Few periods can vie with the interest excited by the history of the sixteenth century. The whole of Europe was in travail. The newly invented art of printing had rendered learning accessible to all. Columbus, by discovering a new world, had enlarged the views of mankind. The researches of Copernicus had revolutionized the ideas previously current as regards the framework of the universe. The Ottoman Turks, after the capture of Constantinople, assimilated all the worst vices of Byzan- tinism, unwisely expelled from their midst the Greeks, whose precept and example might perhaps have eventually led to Turkey being admitted into the comity of civilized nations, and thus began that world drama of whose final act the present generation is a witness. The representatives of Greek learning became the heralds of the Renais- sance and the tutors of the rest of Europe. The new learning was bitterly opposed by the Church. "What," a priest indignantly asked, "could be said for a ruffian who translated Herodotus ? " Luther, in the words of Erasmus, "hatched the fighting cock" of which he had himself laid the egg, and commenced that campaign which was to undermine the very foundations of ecclesiasticism. It was under such auspices that the contest between mediaevalism and modernity com- menced. The first result was to give an immense impulse to art and learning. Morality lagged behind. In the conduct of the affairs of nations, duplicity was regarded as the highest art of the statesman. The annals of the times record a succession of ruthless massacres. Assassination became a recognized instrument of government. Every premature or unexpected death of an important personage was attributed to the use of poison One of the most singular circumstances connected with this period is the commanding influence exercised by women in the field of politics. But they were women of a very different type from those whose features live in the portraits of Lely, or from the Pompadours and Du Barrys of a later period in France. Diane de Poitiers undoubtedly exercised a great influence over her youthful admirer, Henry II. Brantome awards the highest praise to her. Miss Sichel, in her Women and Men of the French Renaissance, scouts the idea that she was the King's mistress; neither, although M. Batiffol speaks doubtfully on the point, is it incon- ceivable, considering the great disparity of age between the man and the woman, that Miss Sichers view is correct. Catherine de Medicis, although as a neglected wife she naturally hated her rival, said that "her position was altogether honourable." But Diane was less typical of the times in which she lived than other contemporary women. Mary Stuart may perhaps have used some feminine wiles to establish her sway over the hearts of men, but the minds and dispositions of Jeanne D'Albret, Catherine de Medicia, and Elizabeth of England were cast in an eminently masculine mould. They ruled, or sought to rule, by sheer strength of character and force of will. Of the fiery Jeanne, d'Aubigne said : "She was a great Queen, who had nothing feminine about her except her sex. Her whole soul was absorbed by virile interests, and she had a heart that was undaunted by adversity."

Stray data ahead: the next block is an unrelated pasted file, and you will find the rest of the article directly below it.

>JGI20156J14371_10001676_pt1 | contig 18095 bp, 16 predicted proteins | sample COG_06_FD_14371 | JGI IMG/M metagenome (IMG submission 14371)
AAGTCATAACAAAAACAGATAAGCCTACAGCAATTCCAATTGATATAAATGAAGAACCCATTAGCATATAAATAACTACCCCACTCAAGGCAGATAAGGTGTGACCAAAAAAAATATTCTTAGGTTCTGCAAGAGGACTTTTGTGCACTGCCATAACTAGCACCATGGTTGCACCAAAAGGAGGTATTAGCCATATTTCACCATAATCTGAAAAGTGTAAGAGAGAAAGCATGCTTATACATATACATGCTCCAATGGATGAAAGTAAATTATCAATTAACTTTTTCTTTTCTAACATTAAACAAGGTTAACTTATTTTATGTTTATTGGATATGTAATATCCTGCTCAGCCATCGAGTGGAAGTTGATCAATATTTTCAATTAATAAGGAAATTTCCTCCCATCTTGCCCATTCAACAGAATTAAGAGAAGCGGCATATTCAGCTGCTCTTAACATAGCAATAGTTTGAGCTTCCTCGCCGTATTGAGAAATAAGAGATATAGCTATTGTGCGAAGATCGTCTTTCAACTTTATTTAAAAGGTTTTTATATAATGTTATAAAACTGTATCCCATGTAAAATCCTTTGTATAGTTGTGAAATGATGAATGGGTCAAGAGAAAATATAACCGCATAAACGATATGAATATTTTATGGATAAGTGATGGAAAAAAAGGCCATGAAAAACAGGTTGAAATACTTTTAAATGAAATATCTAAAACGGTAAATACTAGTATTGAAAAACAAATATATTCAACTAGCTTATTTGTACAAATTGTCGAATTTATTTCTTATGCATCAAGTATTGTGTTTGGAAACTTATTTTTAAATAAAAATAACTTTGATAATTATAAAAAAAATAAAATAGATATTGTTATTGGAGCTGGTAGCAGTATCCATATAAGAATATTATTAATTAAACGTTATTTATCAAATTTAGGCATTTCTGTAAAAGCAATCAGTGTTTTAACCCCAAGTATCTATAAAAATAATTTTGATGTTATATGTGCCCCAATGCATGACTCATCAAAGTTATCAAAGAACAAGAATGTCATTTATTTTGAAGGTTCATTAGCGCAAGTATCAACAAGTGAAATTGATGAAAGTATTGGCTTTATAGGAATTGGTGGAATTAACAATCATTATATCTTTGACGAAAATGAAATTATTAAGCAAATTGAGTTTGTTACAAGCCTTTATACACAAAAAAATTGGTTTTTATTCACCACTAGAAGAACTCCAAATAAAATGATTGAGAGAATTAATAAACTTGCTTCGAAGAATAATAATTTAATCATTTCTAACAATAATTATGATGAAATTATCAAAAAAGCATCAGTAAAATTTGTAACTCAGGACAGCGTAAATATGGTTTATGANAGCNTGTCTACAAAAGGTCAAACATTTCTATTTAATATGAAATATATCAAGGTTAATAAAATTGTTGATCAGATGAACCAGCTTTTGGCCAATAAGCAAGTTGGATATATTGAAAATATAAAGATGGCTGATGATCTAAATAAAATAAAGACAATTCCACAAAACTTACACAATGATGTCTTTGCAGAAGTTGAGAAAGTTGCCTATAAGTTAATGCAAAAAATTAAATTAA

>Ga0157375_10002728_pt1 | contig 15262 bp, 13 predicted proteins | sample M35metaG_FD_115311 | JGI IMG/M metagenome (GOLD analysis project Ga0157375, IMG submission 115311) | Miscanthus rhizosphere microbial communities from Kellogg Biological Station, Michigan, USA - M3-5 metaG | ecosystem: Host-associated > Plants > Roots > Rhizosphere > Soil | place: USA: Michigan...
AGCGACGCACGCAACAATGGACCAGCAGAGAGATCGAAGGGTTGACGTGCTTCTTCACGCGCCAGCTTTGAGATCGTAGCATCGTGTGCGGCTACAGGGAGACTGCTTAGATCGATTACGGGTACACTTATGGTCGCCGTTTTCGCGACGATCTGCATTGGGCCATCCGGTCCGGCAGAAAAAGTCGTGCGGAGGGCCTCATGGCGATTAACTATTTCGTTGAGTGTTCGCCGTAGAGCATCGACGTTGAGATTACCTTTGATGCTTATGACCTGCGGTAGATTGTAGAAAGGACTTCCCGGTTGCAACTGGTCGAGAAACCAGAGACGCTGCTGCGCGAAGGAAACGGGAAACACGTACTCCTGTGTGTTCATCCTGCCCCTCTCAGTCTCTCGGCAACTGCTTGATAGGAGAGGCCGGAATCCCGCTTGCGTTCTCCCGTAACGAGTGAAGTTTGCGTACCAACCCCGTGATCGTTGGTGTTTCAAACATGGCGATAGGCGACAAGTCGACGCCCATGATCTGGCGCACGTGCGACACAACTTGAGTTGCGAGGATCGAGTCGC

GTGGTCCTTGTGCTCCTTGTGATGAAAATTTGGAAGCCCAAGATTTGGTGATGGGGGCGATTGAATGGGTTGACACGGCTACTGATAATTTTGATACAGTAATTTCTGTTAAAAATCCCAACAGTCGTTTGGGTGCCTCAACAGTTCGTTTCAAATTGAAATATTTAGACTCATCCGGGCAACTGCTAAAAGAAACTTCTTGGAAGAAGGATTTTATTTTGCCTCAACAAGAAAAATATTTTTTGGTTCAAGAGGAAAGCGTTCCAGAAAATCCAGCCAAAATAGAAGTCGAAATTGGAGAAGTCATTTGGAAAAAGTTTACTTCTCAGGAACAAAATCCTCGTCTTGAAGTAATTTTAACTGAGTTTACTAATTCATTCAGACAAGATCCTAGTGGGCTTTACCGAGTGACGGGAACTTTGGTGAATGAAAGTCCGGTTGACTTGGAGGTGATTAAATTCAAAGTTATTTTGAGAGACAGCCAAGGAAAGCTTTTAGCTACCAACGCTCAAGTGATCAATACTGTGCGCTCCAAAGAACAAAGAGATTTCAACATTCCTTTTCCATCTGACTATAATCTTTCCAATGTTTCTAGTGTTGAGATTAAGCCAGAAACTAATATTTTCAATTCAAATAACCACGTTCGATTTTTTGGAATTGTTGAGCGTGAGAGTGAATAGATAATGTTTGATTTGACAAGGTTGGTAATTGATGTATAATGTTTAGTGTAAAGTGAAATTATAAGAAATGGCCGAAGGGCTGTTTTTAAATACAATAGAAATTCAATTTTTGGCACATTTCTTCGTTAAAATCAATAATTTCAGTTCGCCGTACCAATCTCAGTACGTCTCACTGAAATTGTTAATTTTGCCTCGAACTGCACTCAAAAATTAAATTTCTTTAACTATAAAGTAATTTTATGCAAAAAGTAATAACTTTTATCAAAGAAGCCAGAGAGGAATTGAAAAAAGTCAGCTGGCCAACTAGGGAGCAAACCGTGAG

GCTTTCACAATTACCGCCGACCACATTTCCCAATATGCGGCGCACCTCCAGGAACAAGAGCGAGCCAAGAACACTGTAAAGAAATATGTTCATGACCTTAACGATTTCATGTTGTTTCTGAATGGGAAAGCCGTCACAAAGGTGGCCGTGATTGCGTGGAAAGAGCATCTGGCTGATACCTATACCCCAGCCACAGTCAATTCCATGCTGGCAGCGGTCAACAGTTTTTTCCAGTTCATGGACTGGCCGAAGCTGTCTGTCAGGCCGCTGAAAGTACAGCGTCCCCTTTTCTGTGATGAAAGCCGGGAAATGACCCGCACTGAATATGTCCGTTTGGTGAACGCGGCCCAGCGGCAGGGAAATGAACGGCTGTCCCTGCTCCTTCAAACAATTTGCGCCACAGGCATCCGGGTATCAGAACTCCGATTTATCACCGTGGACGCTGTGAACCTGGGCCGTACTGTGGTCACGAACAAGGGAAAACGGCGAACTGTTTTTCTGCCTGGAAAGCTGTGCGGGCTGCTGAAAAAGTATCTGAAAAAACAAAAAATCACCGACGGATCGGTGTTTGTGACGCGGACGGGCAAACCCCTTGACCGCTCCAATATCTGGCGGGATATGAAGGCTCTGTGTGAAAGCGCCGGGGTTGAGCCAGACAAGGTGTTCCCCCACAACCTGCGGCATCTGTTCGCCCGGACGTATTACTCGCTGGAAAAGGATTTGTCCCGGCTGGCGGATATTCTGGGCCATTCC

Two circumstances dominated the political history of France during the sixteenth century. The first was that, on the death of Louis XI. in 1483, his successors abandoned the wise and cautious policy of that unsympathetic but singularly astute monarch. They were intoxicated by what M. Batiffol calls the "smoke and glory of Italy." Charles VIII. conceived the mad project of acquiring possession of Naples with a view ultimately to advancing to Constantinople. His Italian policy was continued by Louis X_II., who succeeded to the throne in 1498. That frivolous King and highly incompetent peKticiaa, Francis L
(1515-47), a knowledge of whose character the present generation derives largely from Le Roi s'4mu8e and from Verdi's opera of Rigoletto, laid claim to Milan by reason of the rights acquired from his marriage
to Louis XII.'s daughter, Claude, whose name still survives in the French for "greengages." Undaunted by the disaster of Pavia, and heedless of the solemn promises given to Charles V., he continued the fatal policy of his predecessors till the day of his death. It was not until, during the reign of Henry IL, the Treaty of Cateau-Cambresis was signed in 1559, that the rulers of France at last learnt wisdom and abandoned all idea'; of territorial extension in Italy.